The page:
Central Nevada Museum
Part research library, part museum, Tonopah’s Central Nevada Museum illuminates the history of the Queen of the Silver Camps, and regional Esmerelda and Nye counties through a series of thoughtful and fascinating exhibits ranging from the prehistoric to present-day. Anyone who steps through the doors of this small, history-packed museum will find something to love as they discover the history of the Silver State. Exploring Tonopah’s place in silver mining history, pioneer and ranching history of Central Nevada through a stunning array of relics and exhibits, the museum has served Central Nevada since 1981, and beholds the largest collection of Tonopah Air Force Base history—the nation’s largest WWII training base, situated east of Tonopah.
It’s not just about objects, either. Anyone with knowledge about Nevada’s history knows it’s the people who have made this such a compelling place and the Central Nevada Museum offers a deep dive on personalities, form those who drove Westward expansion up to modern-day movers and shakers. From saloon keeper and boxing promoter “Tex” Rickard to crime-fighting brothers Wyatt and Virgil Earp to Jim Butler, whose discovery of a silver lode lead to the creation of Tonopah itself — and even the enigmatic billionaire Howard Hughes, who was rumored to have been married at The Mizpah Hotel — their stories are told in interactive and insightful ways.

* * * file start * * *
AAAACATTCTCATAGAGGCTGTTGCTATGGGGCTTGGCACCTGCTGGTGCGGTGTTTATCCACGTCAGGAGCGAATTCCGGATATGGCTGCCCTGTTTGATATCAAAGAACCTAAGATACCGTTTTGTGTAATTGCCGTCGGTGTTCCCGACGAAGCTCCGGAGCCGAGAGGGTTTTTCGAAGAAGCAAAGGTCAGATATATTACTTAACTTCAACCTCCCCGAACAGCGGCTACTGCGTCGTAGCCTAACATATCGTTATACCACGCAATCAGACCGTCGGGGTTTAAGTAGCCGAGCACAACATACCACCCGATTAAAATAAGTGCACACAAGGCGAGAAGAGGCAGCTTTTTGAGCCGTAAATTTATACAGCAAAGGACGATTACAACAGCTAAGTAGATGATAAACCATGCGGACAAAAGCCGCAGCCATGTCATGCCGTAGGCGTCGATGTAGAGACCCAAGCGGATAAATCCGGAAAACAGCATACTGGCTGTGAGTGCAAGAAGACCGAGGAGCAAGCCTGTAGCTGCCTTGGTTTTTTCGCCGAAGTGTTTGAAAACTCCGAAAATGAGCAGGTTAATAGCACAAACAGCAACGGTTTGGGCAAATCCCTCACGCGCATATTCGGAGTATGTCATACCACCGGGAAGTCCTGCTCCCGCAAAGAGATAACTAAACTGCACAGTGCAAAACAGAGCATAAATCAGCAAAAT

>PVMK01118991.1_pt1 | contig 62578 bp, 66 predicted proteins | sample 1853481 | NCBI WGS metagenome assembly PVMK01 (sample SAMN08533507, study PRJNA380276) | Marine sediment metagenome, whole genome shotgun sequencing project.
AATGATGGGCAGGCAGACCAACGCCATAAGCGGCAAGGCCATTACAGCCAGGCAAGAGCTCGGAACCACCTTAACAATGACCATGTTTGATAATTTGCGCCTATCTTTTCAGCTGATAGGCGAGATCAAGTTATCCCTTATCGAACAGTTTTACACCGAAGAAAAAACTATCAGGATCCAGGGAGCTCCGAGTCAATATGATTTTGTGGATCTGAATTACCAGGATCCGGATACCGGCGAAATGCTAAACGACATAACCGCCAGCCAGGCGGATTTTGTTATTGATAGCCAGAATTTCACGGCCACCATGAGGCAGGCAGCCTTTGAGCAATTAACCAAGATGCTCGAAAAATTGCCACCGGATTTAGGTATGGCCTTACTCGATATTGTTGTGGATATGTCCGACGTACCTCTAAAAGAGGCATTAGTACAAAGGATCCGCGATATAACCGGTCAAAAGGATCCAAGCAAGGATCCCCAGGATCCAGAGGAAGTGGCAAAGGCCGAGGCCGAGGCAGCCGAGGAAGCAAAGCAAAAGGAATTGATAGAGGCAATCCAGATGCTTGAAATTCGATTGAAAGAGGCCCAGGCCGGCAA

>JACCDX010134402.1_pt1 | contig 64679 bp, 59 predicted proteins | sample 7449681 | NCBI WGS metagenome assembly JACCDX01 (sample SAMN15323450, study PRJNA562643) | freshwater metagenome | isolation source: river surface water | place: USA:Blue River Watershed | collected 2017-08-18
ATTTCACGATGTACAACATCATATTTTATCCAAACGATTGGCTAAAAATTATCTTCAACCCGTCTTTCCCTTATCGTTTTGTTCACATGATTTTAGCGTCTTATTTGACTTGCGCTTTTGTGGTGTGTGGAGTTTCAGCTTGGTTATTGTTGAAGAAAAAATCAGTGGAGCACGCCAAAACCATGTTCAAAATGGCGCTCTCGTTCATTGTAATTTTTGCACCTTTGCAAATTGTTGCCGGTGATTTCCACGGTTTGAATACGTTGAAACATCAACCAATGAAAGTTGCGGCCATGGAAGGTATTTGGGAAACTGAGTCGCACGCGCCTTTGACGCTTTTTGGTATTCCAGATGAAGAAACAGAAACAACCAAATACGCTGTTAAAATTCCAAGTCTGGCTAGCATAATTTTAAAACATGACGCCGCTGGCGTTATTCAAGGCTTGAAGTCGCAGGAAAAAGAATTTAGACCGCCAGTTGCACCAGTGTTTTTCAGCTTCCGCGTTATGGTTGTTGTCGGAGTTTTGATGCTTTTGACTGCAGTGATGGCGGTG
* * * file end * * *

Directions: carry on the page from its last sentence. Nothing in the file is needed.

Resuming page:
Visiting the Central Nevada Museum
Situated on the southern end of town, visitors will find that other displays convey Central Nevada’s natural history, the Western Shoshone’s impact on the region, geology, and plant life. American Indian artifacts coexist with fossils, rocks and minerals, World War II-era munitions from the Tonopah Army Airfield, historic posters and photographs, mining relics, artworks and tributes to railroad life.
Beyond the museum is one of central Nevada’s largest historic archives, beholding a library packed with historic books, photographs, genealogy records, and multimedia displays for the public to peruse during the museum’s operating hours. An adjacent gift shop offers visitors the chance to purchase souvenirs including books covering the history of the Silver State.
Because you’re never too young or too old to appreciate a hands-on experience, the Central Nevada Museum offers outdoor exhibits including a replicated old west town on the outdoor premises, including miner’s cabins, a saloon, blacksmith shop, railroad yard, early mining equipment, a 10 stamp mill, ore cars and more.
The Central Nevada Museum is open from 9:00 AM to 5:00 PM on Tuesdays through Saturdays. Closed Sundays and Mondays.
Though admission to the Central Nevada Museum is free, this incredible, central Nevada cultural center depends on donations. These contributions help with establishing and preservation of current exhibited items, and supports future additions to the property. Please consider making a donation when stopping by.